What you need to know about sugarcane burning

For communities in the Glades region of Florida, cane season means an increase in breathing problems

Published January 17, 2022 5:00PM (EST)

Burning sugar cane in South Florida (Getty Images/Chromagnon)
Burning sugar cane in South Florida (Getty Images/Chromagnon)

This article originally appeared on FoodPrint.


Between candy, baked goods, drinks and more, Americans eat a lot of white sugar, roughly 68 pounds a year. A little under half of that is produced from sugarcane, but growing that sugar isn't all sweet, especially for the people who live around cane fields in Central Florida, which are traditionally burned before harvest to make the processing simpler. Residents complain the burning aggravates respiratory problems, but haven't had much success in fighting the region's big industry. But for consumers wanting to buy a product made in a better way, there are some options.

The problems with burning sugarcane fields 

The practice of burning sugarcane fields has been largely discontinued throughout the world because of concerns about air pollution, but farmers still do it in Florida's main sugar-producing region known as the Glades. Producers there say continuing the traditional practice is necessary to prevent harvesting accidents and keep costs down.

Burning requires a permit, and at least in theory, farmers are not allowed to burn on days when the smoke will drift in certain directions. But despite regulations, residents around cane fields complain that smoke often impacts sensitive areas like schools and hospitals. On burning days in the fall and winter, the air fills with ash the residents refer to as "black snow."

For communities in the Glades, cane season means an increase in asthma attacks, sinus issues and other breathing problems. Local health care providers are also well aware of the effects of the "black snow" and see a 35% uptick in respiratory-related hospital visits when cane is burning.

Older residents report chronic breathing trouble and chest pain, and there's mounting evidence that exposure to burning sugarcane fields can cause other long-term health problems. Researchers have also found that sugarcane burning is responsible for significant quantities of cancer-causing pollutants, like formaldehyde, in the air and that residents in the Glades breathe in more of these chemicals than the rest of the state.

Despite complaints from locals and years of their own evidence, however, the local health departments have largely ignored the burning at the behest of sugar industry representatives.

Problems with monitoring sugarcane burning pollution 

The sugarcane industry insists it complies with Clean Air Act standards and that federal monitoring says the Glades have higher air quality than average. Technically, this is correct, but only because of a measurement loophole.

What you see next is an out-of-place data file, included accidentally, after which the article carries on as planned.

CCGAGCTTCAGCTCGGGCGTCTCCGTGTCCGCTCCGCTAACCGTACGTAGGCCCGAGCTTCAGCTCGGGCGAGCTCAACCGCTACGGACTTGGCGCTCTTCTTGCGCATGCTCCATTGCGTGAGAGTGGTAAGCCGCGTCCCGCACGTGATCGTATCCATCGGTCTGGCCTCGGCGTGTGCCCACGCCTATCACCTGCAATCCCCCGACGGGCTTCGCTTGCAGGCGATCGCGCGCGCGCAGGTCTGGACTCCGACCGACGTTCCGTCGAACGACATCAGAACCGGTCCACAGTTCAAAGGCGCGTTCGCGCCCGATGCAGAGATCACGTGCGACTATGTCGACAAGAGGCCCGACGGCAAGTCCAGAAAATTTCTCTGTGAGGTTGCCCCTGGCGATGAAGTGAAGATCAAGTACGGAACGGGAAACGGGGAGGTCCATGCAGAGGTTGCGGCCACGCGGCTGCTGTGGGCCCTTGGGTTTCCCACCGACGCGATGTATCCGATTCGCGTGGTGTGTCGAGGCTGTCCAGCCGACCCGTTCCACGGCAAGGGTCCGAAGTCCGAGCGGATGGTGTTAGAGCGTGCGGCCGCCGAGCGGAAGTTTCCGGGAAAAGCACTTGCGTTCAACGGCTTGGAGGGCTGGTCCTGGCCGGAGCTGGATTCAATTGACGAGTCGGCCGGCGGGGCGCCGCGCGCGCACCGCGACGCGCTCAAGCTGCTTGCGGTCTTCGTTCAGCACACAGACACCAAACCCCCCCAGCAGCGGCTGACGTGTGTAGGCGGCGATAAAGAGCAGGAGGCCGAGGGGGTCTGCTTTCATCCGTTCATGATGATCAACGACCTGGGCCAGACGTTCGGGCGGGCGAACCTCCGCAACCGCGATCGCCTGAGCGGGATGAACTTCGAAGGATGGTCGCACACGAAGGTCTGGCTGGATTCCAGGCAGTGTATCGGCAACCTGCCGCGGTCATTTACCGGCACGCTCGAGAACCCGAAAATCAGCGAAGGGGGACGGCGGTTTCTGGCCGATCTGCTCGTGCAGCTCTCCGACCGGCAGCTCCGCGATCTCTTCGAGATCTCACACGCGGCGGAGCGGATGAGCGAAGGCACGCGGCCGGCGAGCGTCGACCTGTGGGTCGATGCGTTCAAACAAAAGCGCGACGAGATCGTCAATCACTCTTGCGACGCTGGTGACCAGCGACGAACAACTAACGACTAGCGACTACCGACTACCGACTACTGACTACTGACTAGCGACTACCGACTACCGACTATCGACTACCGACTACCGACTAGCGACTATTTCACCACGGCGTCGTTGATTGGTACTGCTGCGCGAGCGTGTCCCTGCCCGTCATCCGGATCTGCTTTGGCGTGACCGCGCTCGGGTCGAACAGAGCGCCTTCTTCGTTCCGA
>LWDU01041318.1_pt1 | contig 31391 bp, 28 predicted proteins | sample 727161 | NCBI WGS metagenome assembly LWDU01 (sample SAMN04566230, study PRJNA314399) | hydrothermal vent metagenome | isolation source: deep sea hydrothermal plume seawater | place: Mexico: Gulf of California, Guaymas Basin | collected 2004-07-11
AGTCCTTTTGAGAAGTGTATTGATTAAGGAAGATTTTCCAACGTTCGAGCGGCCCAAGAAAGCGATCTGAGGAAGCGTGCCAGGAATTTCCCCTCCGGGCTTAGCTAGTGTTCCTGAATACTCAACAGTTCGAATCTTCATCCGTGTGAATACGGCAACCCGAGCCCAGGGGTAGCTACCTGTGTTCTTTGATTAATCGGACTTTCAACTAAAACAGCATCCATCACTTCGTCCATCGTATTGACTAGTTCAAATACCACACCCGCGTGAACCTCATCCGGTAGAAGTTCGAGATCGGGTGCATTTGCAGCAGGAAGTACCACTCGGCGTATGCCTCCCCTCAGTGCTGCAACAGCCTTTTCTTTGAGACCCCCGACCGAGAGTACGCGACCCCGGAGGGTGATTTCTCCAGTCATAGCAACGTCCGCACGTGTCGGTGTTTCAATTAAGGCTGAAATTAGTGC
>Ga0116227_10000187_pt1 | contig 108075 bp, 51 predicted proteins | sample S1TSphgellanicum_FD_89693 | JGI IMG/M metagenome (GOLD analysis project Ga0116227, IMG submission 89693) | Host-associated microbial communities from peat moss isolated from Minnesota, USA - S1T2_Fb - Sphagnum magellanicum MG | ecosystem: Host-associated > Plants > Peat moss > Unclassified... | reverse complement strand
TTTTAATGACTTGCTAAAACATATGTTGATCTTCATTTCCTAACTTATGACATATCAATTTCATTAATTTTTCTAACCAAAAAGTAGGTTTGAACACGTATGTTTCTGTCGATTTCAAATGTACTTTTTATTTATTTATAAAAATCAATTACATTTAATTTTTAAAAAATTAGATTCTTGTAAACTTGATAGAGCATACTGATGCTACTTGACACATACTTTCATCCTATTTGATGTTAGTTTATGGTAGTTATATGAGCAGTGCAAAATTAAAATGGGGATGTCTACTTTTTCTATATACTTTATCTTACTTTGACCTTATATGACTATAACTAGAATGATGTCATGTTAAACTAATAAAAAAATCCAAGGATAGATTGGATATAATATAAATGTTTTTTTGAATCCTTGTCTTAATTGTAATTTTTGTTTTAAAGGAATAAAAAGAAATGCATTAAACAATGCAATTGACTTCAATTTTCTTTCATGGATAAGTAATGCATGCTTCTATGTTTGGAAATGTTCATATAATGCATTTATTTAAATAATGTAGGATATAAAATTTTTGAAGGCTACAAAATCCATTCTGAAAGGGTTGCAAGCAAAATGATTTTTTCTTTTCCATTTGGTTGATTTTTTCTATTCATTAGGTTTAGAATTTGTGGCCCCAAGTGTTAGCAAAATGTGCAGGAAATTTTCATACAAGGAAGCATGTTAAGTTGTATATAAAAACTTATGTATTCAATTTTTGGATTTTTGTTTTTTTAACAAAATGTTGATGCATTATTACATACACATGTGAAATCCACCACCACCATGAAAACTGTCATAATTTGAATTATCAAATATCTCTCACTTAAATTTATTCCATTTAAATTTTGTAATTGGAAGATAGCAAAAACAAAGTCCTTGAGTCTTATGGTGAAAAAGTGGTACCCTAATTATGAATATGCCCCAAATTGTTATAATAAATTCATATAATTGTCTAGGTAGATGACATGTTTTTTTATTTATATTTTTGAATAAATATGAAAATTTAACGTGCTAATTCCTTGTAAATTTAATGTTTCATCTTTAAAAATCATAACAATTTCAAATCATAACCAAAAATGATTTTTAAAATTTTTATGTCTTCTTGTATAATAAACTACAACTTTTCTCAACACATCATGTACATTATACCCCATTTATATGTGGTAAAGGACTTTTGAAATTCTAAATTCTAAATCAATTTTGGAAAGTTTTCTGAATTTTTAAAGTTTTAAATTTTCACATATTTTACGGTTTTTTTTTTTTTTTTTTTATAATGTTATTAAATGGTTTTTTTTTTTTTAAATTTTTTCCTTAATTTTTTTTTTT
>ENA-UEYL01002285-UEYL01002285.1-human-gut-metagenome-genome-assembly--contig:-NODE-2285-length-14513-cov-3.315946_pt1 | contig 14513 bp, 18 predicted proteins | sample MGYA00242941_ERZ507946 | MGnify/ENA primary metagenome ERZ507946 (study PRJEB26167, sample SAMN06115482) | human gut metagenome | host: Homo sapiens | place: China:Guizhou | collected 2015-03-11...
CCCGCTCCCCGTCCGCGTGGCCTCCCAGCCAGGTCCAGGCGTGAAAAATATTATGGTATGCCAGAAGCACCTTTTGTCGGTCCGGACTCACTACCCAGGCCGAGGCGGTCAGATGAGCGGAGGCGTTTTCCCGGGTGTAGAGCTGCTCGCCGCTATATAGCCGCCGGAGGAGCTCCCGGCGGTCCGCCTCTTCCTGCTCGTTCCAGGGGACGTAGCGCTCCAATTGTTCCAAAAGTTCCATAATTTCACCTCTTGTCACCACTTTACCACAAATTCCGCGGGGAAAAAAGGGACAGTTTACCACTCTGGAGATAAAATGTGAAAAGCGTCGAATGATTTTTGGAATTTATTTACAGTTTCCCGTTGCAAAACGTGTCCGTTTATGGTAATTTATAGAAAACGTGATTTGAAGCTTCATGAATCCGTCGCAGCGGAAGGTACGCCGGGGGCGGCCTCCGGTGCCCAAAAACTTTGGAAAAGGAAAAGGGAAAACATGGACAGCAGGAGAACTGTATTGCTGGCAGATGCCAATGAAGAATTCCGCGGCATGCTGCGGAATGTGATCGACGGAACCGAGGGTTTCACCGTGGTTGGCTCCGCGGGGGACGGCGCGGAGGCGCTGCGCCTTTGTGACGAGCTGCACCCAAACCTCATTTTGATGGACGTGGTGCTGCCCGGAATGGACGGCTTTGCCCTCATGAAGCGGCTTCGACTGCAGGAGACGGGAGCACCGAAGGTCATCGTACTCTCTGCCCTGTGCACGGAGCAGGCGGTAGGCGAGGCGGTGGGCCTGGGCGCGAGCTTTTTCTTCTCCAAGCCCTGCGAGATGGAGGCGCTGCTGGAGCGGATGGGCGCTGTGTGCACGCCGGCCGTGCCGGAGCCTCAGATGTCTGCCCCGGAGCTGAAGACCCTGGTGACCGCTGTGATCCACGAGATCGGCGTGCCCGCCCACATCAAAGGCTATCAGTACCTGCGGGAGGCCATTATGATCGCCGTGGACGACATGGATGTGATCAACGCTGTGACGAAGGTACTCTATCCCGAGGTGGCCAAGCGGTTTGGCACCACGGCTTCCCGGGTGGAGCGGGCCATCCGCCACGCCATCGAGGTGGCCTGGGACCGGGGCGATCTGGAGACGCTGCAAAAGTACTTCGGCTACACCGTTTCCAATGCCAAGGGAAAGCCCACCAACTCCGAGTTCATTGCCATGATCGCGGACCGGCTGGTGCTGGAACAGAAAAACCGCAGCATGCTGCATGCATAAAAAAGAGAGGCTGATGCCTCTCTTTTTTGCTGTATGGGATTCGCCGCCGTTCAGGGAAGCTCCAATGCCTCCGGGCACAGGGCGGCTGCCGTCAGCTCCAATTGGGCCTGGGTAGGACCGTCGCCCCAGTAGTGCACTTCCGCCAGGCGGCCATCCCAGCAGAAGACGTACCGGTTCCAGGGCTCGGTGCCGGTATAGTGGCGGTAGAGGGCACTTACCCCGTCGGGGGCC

An investigation by ProPublica and The Palm Beach Post earlier this year found that there was only one air quality monitor in the area around the sugarcane fields, and it's been broken for eight years. And it might not matter if the monitor was working correctly anyway. Compliance with the Clean Air Act is determined by the 24-hour average of particulate matter in the air, but because individual cane fields don't burn very long, pollution from the burning fields happens in quick episodes. So while the average amount of pollution detected over a 24-hour period might not be enough to trigger federal regulators to take action, ash and smoke may spike in short, intense episodes that are enough to set off asthma attacks and other problems. Investigators using their own monitors found that during some time windows, the amount of fine particulate matter in the air could be up to four times higher than the average, more than enough to cause respiratory distress.

Residents have made attempts to challenge the burning, but it hasn't been easy. For starters, many feel a sense of conflict about taking on the sugar industry, as it's one of the main employers in the area. There is a class-action lawsuit in progress on behalf of residents, though new legislation designed to protect the industry may make it more difficult for residents to get any money.

Ultimately, the people who live near the sugarcane fields — predominantly lower-income Black and Hispanic communities — don't have the time or the resources to effectively advocate for clean air. This is a stark contrast to some of the other communities in the area, like Wellington, a wealthier white community that launched strong opposition to cane smoke decades ago. As a result, the Florida Department of Agriculture banned burning cane fields when the smoke was likely to blow towards Wellington. This scenario, where a polluting industry uses an under-resourced community as a dumping ground, is a classic case of environmental racism, and it's common in polluting industries across the food system.

Why burn at all?